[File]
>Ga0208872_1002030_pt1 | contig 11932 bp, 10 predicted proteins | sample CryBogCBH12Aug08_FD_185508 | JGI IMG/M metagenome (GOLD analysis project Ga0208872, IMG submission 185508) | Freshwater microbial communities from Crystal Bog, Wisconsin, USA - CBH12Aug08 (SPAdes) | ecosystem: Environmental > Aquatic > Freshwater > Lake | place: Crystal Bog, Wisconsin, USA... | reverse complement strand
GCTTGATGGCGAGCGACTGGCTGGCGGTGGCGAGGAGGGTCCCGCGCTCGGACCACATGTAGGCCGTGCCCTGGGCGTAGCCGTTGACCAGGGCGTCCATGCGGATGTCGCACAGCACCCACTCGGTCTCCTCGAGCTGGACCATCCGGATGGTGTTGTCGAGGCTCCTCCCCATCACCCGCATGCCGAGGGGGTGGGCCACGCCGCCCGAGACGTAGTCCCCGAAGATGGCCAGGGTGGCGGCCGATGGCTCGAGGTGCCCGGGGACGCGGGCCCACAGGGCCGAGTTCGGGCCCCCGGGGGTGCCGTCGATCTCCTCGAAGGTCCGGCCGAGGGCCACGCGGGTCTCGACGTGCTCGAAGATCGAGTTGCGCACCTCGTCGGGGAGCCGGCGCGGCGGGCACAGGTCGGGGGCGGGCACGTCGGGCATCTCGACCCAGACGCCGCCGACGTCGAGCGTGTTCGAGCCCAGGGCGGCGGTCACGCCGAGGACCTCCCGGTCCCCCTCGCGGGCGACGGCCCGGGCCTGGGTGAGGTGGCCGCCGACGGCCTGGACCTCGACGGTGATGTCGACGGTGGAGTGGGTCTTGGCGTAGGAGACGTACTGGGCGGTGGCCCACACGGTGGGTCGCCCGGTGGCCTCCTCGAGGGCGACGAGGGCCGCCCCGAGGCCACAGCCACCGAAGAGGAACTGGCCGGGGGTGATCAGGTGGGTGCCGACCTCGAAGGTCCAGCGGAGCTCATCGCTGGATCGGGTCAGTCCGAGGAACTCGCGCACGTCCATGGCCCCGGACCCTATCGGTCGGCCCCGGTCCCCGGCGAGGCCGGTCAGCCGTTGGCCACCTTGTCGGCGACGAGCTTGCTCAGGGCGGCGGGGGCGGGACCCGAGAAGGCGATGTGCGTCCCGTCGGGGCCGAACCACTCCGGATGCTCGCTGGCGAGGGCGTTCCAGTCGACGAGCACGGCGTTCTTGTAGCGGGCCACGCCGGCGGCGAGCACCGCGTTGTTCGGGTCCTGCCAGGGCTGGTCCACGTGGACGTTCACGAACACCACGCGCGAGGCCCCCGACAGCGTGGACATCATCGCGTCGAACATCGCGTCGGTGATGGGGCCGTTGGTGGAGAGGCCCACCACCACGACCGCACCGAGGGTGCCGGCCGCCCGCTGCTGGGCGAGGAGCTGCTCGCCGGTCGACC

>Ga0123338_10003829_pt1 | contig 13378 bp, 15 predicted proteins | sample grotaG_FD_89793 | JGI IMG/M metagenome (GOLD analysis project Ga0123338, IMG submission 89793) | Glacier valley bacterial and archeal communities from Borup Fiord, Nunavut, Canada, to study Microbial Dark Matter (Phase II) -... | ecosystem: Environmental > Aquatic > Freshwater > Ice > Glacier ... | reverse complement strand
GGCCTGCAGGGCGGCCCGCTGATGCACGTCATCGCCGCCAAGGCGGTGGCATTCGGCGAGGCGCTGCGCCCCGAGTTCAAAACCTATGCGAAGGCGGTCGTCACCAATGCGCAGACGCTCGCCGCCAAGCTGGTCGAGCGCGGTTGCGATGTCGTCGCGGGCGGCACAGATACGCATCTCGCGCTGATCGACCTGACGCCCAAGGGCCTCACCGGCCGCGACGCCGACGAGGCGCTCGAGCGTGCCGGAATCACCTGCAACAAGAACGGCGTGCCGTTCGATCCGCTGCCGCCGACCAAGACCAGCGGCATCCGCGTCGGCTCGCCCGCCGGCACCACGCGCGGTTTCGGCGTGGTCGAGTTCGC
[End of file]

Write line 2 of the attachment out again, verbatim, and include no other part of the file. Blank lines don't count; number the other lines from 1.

GCTTGATGGCGAGCGACTGGCTGGCGGTGGCGAGGAGGGTCCCGCGCTCGGACCACATGTAGGCCGTGCCCTGGGCGTAGCCGTTGACCAGGGCGTCCATGCGGATGTCGCACAGCACCCACTCGGTCTCCTCGAGCTGGACCATCCGGATGGTGTTGTCGAGGCTCCTCCCCATCACCCGCATGCCGAGGGGGTGGGCCACGCCGCCCGAGACGTAGTCCCCGAAGATGGCCAGGGTGGCGGCCGATGGCTCGAGGTGCCCGGGGACGCGGGCCCACAGGGCCGAGTTCGGGCCCCCGGGGGTGCCGTCGATCTCCTCGAAGGTCCGGCCGAGGGCCACGCGGGTCTCGACGTGCTCGAAGATCGAGTTGCGCACCTCGTCGGGGAGCCGGCGCGGCGGGCACAGGTCGGGGGCGGGCACGTCGGGCATCTCGACCCAGACGCCGCCGACGTCGAGCGTGTTCGAGCCCAGGGCGGCGGTCACGCCGAGGACCTCCCGGTCCCCCTCGCGGGCGACGGCCCGGGCCTGGGTGAGGTGGCCGCCGACGGCCTGGACCTCGACGGTGATGTCGACGGTGGAGTGGGTCTTGGCGTAGGAGACGTACTGGGCGGTGGCCCACACGGTGGGTCGCCCGGTGGCCTCCTCGAGGGCGACGAGGGCCGCCCCGAGGCCACAGCCACCGAAGAGGAACTGGCCGGGGGTGATCAGGTGGGTGCCGACCTCGAAGGTCCAGCGGAGCTCATCGCTGGATCGGGTCAGTCCGAGGAACTCGCGCACGTCCATGGCCCCGGACCCTATCGGTCGGCCCCGGTCCCCGGCGAGGCCGGTCAGCCGTTGGCCACCTTGTCGGCGACGAGCTTGCTCAGGGCGGCGGGGGCGGGACCCGAGAAGGCGATGTGCGTCCCGTCGGGGCCGAACCACTCCGGATGCTCGCTGGCGAGGGCGTTCCAGTCGACGAGCACGGCGTTCTTGTAGCGGGCCACGCCGGCGGCGAGCACCGCGTTGTTCGGGTCCTGCCAGGGCTGGTCCACGTGGACGTTCACGAACACCACGCGCGAGGCCCCCGACAGCGTGGACATCATCGCGTCGAACATCGCGTCGGTGATGGGGCCGTTGGTGGAGAGGCCCACCACCACGACCGCACCGAGGGTGCCGGCCGCCCGCTGCTGGGCGAGGAGCTGCTCGCCGGTCGACC